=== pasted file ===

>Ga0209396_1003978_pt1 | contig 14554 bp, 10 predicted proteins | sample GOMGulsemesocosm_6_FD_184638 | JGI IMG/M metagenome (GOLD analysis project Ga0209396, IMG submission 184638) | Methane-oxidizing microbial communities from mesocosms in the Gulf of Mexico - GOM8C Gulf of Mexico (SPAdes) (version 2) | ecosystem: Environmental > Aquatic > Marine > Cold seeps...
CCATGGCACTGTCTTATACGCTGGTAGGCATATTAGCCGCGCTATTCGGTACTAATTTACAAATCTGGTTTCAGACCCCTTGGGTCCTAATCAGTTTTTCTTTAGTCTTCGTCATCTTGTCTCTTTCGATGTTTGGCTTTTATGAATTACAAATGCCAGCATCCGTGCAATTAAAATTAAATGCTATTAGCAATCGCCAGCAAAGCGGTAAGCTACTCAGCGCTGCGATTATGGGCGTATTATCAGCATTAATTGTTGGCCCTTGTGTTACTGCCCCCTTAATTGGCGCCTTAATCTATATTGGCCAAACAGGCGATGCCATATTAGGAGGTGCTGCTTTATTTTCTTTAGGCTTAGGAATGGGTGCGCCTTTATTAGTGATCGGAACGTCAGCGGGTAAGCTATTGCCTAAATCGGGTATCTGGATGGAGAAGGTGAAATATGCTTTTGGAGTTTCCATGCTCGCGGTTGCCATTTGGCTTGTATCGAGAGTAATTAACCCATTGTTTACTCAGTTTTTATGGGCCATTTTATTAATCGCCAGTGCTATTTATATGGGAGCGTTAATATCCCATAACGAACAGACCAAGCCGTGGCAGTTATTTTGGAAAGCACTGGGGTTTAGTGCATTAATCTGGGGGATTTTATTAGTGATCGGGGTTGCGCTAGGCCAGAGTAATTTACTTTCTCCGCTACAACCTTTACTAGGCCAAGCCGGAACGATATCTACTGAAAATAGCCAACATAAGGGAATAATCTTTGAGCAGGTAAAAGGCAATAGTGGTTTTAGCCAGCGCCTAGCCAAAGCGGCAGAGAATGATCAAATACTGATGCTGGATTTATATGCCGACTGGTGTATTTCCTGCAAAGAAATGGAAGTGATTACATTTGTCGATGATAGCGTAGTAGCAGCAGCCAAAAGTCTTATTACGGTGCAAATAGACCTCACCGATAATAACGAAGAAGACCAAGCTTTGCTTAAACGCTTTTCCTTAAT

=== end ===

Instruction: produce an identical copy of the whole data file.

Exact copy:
>Ga0209396_1003978_pt1 | contig 14554 bp, 10 predicted proteins | sample GOMGulsemesocosm_6_FD_184638 | JGI IMG/M metagenome (GOLD analysis project Ga0209396, IMG submission 184638) | Methane-oxidizing microbial communities from mesocosms in the Gulf of Mexico - GOM8C Gulf of Mexico (SPAdes) (version 2) | ecosystem: Environmental > Aquatic > Marine > Cold seeps...
CCATGGCACTGTCTTATACGCTGGTAGGCATATTAGCCGCGCTATTCGGTACTAATTTACAAATCTGGTTTCAGACCCCTTGGGTCCTAATCAGTTTTTCTTTAGTCTTCGTCATCTTGTCTCTTTCGATGTTTGGCTTTTATGAATTACAAATGCCAGCATCCGTGCAATTAAAATTAAATGCTATTAGCAATCGCCAGCAAAGCGGTAAGCTACTCAGCGCTGCGATTATGGGCGTATTATCAGCATTAATTGTTGGCCCTTGTGTTACTGCCCCCTTAATTGGCGCCTTAATCTATATTGGCCAAACAGGCGATGCCATATTAGGAGGTGCTGCTTTATTTTCTTTAGGCTTAGGAATGGGTGCGCCTTTATTAGTGATCGGAACGTCAGCGGGTAAGCTATTGCCTAAATCGGGTATCTGGATGGAGAAGGTGAAATATGCTTTTGGAGTTTCCATGCTCGCGGTTGCCATTTGGCTTGTATCGAGAGTAATTAACCCATTGTTTACTCAGTTTTTATGGGCCATTTTATTAATCGCCAGTGCTATTTATATGGGAGCGTTAATATCCCATAACGAACAGACCAAGCCGTGGCAGTTATTTTGGAAAGCACTGGGGTTTAGTGCATTAATCTGGGGGATTTTATTAGTGATCGGGGTTGCGCTAGGCCAGAGTAATTTACTTTCTCCGCTACAACCTTTACTAGGCCAAGCCGGAACGATATCTACTGAAAATAGCCAACATAAGGGAATAATCTTTGAGCAGGTAAAAGGCAATAGTGGTTTTAGCCAGCGCCTAGCCAAAGCGGCAGAGAATGATCAAATACTGATGCTGGATTTATATGCCGACTGGTGTATTTCCTGCAAAGAAATGGAAGTGATTACATTTGTCGATGATAGCGTAGTAGCAGCAGCCAAAAGTCTTATTACGGTGCAAATAGACCTCACCGATAATAACGAAGAAGACCAAGCTTTGCTTAAACGCTTTTCCTTAAT